Bad to worse

Why do bad leaders flourish – and how can they be stopped?

There are countless studies and theories of good leadership. They have fed the global industry in leadership education. But business schools pay scant attention to bad leadership – or so, at least, argues Barbara Kellerman. Her book, Leadership from Bad to Worse: What Happens When Bad Festers, attempts to fill that gap.

Kellerman is a professor of public leadership at Harvard with a background in political science. In line with her training, she regards politics and business as intimately interconnected: bad politicians enable bad business leaders, and vice versa. In both spheres, she argues, bad leaders follow a common trajectory: her thesis is that it is possible to identify four developmental stages that all bad leaders go through.

At the beginning, the leader has a vision of a new future, hugely appealing in the specific context it is being shared – but impossible to achieve. Only the leader has the skills and personality required to achieve the vision. In the second stage, followers join in, buying into the vision. Many of the core followers will be potential ‘bad actors’. In the next phase, the leader and followers embark on a course that is in some way bad. Fourth, they slide from bad to worse. Frustrated by obstacles, the leader and followers extend and expand their commitment to being bad.

Everything hinges, of course, on what one considers bad. Kellerman points out that, traditionally, a bad leader is considered ineffective, or oppressive, or both. There appears to be little disagreement over how to identify an ineffective leader, but Kellerman struggles to come up with a universal definition of what constitutes a morally reprehensible one. The nearest she gets is to argue that within the society in which the leader operates, a bad leader would be considered oppressive. It is easier to find agreement on what constitutes bad behavior in business than in politics. Wrongdoing such as theft, fraud and corruption – the typical crimes of business leaders – are considered immoral in all societies.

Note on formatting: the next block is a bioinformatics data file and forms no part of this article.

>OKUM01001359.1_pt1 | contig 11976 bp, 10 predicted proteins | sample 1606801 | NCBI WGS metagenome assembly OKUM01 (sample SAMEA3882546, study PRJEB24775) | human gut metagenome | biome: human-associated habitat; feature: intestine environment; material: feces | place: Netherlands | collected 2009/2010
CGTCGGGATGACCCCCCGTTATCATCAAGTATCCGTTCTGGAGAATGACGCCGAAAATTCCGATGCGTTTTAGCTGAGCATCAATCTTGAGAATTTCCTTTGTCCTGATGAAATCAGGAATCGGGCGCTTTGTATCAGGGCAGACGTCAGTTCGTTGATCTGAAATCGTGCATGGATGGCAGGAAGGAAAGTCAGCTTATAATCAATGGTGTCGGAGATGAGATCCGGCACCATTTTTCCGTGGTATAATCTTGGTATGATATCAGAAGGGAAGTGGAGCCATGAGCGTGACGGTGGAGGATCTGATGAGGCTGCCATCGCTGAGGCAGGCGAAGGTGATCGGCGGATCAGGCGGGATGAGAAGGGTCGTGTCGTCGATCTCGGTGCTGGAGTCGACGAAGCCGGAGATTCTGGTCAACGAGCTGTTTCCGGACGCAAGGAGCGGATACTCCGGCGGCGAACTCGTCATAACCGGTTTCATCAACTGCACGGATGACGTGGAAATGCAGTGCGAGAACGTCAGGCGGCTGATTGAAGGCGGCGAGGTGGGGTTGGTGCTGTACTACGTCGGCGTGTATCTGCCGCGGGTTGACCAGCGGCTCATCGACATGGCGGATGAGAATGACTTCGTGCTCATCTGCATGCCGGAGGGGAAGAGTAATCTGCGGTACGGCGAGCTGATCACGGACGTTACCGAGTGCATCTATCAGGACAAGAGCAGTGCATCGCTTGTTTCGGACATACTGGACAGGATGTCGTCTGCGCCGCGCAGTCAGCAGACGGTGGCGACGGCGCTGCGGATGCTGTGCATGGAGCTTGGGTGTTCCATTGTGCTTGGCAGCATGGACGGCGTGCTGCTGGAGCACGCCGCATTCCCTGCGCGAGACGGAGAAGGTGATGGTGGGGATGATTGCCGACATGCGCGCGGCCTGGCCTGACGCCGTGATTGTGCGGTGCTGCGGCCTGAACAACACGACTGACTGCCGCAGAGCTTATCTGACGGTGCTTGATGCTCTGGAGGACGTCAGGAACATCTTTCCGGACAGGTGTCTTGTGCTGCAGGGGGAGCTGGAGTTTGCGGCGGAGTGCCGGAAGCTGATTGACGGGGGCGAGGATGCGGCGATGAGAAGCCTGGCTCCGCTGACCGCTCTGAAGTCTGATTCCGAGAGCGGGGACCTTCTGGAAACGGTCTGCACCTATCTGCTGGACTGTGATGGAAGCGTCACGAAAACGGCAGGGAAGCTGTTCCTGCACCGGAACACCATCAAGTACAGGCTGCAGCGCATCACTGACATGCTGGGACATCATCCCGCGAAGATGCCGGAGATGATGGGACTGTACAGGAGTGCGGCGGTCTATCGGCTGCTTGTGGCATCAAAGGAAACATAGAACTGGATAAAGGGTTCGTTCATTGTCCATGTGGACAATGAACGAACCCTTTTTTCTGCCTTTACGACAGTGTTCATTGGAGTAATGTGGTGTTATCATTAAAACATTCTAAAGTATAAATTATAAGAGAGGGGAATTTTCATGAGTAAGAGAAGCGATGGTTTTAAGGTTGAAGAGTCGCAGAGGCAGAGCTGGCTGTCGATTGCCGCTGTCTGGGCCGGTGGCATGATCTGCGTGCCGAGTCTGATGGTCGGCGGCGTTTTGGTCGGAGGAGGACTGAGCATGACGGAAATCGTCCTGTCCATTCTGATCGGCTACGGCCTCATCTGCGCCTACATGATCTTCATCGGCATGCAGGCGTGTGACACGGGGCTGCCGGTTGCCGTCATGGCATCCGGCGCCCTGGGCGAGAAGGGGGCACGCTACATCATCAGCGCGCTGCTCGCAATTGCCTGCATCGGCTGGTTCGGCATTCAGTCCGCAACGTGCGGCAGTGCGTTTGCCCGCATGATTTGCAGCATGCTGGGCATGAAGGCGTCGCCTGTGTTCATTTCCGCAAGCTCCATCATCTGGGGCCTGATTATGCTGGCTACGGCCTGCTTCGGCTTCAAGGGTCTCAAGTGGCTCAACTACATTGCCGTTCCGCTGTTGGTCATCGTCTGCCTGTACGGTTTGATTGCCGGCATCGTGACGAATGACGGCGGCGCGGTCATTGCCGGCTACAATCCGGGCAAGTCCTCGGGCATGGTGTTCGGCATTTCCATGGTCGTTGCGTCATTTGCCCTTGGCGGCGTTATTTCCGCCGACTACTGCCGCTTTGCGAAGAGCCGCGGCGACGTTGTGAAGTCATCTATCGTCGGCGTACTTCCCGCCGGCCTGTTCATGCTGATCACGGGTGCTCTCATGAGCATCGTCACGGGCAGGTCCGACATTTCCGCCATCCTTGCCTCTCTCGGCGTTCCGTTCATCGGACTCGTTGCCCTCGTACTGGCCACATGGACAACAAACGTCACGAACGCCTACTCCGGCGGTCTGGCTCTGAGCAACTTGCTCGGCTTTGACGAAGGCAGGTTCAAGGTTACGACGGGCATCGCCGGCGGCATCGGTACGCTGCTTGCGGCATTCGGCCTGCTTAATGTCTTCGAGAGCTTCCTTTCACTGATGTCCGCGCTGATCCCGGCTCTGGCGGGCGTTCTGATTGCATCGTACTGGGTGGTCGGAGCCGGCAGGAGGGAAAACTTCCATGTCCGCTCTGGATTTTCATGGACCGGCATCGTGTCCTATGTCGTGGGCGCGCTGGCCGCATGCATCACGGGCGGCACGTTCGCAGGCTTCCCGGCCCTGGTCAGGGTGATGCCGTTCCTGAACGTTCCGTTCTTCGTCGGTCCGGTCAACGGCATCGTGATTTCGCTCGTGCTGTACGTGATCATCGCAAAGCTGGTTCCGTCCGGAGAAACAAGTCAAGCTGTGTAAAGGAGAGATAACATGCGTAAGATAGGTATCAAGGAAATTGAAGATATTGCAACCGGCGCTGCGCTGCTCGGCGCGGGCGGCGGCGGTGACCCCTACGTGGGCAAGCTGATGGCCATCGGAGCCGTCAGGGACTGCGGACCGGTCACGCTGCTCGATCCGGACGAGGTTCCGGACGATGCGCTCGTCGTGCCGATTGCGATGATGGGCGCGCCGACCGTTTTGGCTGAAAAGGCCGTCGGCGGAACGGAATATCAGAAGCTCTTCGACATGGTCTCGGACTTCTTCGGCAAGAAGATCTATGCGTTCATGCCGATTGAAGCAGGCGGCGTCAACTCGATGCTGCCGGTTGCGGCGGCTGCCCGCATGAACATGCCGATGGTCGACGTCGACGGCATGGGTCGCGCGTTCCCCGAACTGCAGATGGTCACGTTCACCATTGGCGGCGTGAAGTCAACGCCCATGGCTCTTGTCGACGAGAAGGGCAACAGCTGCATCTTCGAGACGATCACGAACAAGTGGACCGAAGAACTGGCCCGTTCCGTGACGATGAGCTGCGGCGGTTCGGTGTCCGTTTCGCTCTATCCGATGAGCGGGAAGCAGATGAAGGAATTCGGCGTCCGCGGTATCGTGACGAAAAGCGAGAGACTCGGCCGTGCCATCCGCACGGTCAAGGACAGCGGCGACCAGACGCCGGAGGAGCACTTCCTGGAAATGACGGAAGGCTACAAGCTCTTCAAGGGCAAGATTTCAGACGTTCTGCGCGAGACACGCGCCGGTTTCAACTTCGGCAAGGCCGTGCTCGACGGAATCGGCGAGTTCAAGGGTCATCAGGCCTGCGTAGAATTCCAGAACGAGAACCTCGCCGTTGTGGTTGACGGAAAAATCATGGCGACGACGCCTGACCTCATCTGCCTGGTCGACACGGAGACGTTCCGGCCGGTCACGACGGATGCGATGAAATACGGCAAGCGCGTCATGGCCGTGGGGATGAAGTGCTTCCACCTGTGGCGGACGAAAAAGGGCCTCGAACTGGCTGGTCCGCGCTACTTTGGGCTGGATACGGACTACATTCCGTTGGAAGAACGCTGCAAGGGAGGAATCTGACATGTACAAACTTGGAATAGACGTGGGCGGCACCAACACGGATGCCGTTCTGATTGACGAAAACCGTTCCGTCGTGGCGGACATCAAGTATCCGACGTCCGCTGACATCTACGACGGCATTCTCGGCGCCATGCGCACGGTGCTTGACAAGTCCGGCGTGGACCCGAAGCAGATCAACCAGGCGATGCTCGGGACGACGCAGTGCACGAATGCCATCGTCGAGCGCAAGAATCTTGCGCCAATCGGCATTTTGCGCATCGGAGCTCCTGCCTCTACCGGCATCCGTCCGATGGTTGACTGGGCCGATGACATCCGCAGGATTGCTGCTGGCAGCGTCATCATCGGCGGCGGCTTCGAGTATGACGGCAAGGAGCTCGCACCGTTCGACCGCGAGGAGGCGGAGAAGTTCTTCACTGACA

The book is written from an American liberal political position, which contributes to an important limitation – an assumption that societal and business change in America is replicated (or soon will be) in the rest of the world. Kellerman writes about the increasing willingness in the West of subordinates to challenge their leaders as an entirely new development, which might surprise a Briton who lived through the Winter of Discontent and the miners’ strikes of the 1970s and 1980s. Likewise, someone brought up within the Confucian tradition is likely to take a very different view of what a good leader or follower ought to be. And context matters – because as Kellerman emphasizes, bad leaders do not emerge in a vacuum. They operate in a unique and specific context, which creates the opportunities that they exploit.

Kellerman emphasizes that followers are critical to the success of any leader: bad followers make it possible for bad leaders to be bad. Interestingly, there are few penalties for being a bad follower, even if the bad leader is deposed, but many advantages in terms of career, money and prestige. Followers of bad business leaders are rarely penalized, except perhaps one or two low-level scapegoats. 

Despite its limitations, Kellerman’s book is a thought-provoking one for anyone concerned about the quality of leadership in business or politics. Her conclusion, though, is a worrying one. She argues that the four developmental stages of bad leaders have a ratchet effect – it is nearly impossible for a leader to revert from being a bad leader to a slightly better one. Instead, they become increasingly powerful and oppressive. The best way to prevent the rise of a bad leader is to stop them early.  

Piers Cain is a management consultant.